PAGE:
9) Seek first the kingdom of God intellectually. Has Christ’s lordship had any effect on your thought life? What you read? Your attitudes? Sometimes it is easier to read books about the Scriptures than to read the Scriptures themselves. What makes us think that commentaries or websites are more important than the Word of God? We neglect the Bible to our own peril. I often remind my students that 99 percent of what I know about God and the Christian life I learned from reading my Bible rather than books about the Bible. God does not ask us to forego reading books by human authors (goodness, I’ve written my share of them), but His lordship is not visible in our lives until we prioritize His Word.

These are some practical ways by which we can seek first the kingdom of God. I’m sure many others could be mentioned. Seeking first the kingdom of God means that our time, our money, our very selves are available to God, to our brothers and sisters in Christ, and to the world. It’s not a matter of simply attending church or participating in endless rounds of programs. It’s about changing the world by becoming what Jesus intended the church to be: a servant to the world. “The church is only the church when it exists for others,” said Dietrich Bonhoeffer. Christ calls us to pour our lives into the needy world that surrounds us. He promises us that as we do this, we will find that His yoke of service is easy and His burden is light. If you live this way, you will find His promise — as Becky and I have — to be true.

I’ll tell ya, I really like how Dave thinks!  To be sure, he is such a blessing to those who know him, are in his classes and or read his blog.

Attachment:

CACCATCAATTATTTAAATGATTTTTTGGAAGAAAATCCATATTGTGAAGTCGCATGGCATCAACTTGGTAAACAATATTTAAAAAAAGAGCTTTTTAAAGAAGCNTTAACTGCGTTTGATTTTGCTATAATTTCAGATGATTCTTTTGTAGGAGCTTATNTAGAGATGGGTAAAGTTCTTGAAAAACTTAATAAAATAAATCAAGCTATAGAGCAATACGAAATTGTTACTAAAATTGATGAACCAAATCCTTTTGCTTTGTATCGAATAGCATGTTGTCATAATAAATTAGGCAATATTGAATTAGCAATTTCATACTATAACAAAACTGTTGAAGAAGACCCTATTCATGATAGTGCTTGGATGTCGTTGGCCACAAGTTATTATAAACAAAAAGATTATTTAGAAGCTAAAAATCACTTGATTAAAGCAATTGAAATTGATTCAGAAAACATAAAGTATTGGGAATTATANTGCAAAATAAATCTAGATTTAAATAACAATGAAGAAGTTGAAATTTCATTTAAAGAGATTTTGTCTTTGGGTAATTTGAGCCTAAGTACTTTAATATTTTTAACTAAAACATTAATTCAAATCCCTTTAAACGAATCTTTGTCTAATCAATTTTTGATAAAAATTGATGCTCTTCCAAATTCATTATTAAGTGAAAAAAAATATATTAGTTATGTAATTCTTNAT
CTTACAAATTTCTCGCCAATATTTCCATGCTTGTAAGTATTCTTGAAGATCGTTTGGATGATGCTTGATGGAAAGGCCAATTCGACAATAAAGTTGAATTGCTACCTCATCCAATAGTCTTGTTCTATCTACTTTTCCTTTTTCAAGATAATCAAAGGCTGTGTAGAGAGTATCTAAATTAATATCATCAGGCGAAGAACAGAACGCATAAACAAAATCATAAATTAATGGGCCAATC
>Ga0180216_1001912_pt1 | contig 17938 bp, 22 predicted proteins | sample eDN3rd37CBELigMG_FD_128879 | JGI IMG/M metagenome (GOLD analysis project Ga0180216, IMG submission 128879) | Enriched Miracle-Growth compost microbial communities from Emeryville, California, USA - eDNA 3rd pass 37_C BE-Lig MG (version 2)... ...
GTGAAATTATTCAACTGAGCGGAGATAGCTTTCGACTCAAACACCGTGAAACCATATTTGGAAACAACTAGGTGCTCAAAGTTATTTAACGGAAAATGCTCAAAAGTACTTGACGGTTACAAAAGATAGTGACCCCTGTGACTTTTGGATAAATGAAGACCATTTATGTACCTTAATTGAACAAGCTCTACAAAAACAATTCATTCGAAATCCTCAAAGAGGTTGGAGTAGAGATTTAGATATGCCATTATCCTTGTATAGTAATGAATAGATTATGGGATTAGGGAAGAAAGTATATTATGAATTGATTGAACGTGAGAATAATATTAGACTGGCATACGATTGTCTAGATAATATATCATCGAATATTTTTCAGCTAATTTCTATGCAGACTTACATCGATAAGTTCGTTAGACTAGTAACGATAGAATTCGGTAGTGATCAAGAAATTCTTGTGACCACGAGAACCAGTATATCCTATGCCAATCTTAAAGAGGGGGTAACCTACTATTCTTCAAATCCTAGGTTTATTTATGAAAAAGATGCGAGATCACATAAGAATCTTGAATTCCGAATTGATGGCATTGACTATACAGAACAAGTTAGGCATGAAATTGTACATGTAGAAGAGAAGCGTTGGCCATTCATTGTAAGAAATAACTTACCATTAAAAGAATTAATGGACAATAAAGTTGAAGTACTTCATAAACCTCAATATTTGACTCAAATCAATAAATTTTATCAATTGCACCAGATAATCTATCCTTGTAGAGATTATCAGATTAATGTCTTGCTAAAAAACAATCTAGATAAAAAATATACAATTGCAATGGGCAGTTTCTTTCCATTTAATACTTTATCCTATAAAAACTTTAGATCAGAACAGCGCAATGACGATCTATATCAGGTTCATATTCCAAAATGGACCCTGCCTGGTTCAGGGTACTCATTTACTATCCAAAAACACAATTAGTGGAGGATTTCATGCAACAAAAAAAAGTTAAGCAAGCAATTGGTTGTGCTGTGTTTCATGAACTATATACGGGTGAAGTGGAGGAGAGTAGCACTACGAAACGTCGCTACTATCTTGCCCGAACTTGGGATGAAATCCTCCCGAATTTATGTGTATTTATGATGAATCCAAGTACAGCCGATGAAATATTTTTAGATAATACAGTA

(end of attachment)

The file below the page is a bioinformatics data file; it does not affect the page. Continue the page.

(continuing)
Blessings,

Moltmann on the Mission of the Church

What do you think?

moltmannIn many Christian churches, similar polarization have come into being between those who see the essence of the church in evangelization and the salvation of souls, and those who see it in social action for the salvation and liberation of real life.  But in Christian terms evangelization and humanization are not alternatives.  Nor are the ‘vertical dimension’ of faith and the ‘horizontal dimension’ of love for one’s neighbor and political change.  Nor are “Jesuology’ and christology, the humanity and the divinity of Jesus.  Both coincide in his death on the cross.  Anyone who makes a distinction here, enforces alternatives and calls for a parting of the ways, in dividing the unity of God and man in the person, the imitation of and the future of Christ.

These alternatives are equally absurd from the point of view of practice.  Evangelization would lead either to a crisis of relevance or to an inevitable involvement in the social and political problems of society.  Beginning with preaching, one is then faced with questions of community organization, the education of children and the work for the sick and poor.  The humanization of social circumstances leads either to a crisis of identity, or inevitably to evangelization or pastoral care.  Beginning with the improvement of social conditions in the poverty-stricken areas and liberation from political oppression, one is then faced with the question how the wretched and oppressed can be removed from their inner apathy and given new self-confidence, that is, with the question of how to arouse faith and conquer the structure of servility in their minds.  Of course one cannot do everything, but at least everyone must recognized the other charismata in the body of Christ and the necessity for other work by other people to relieve misery.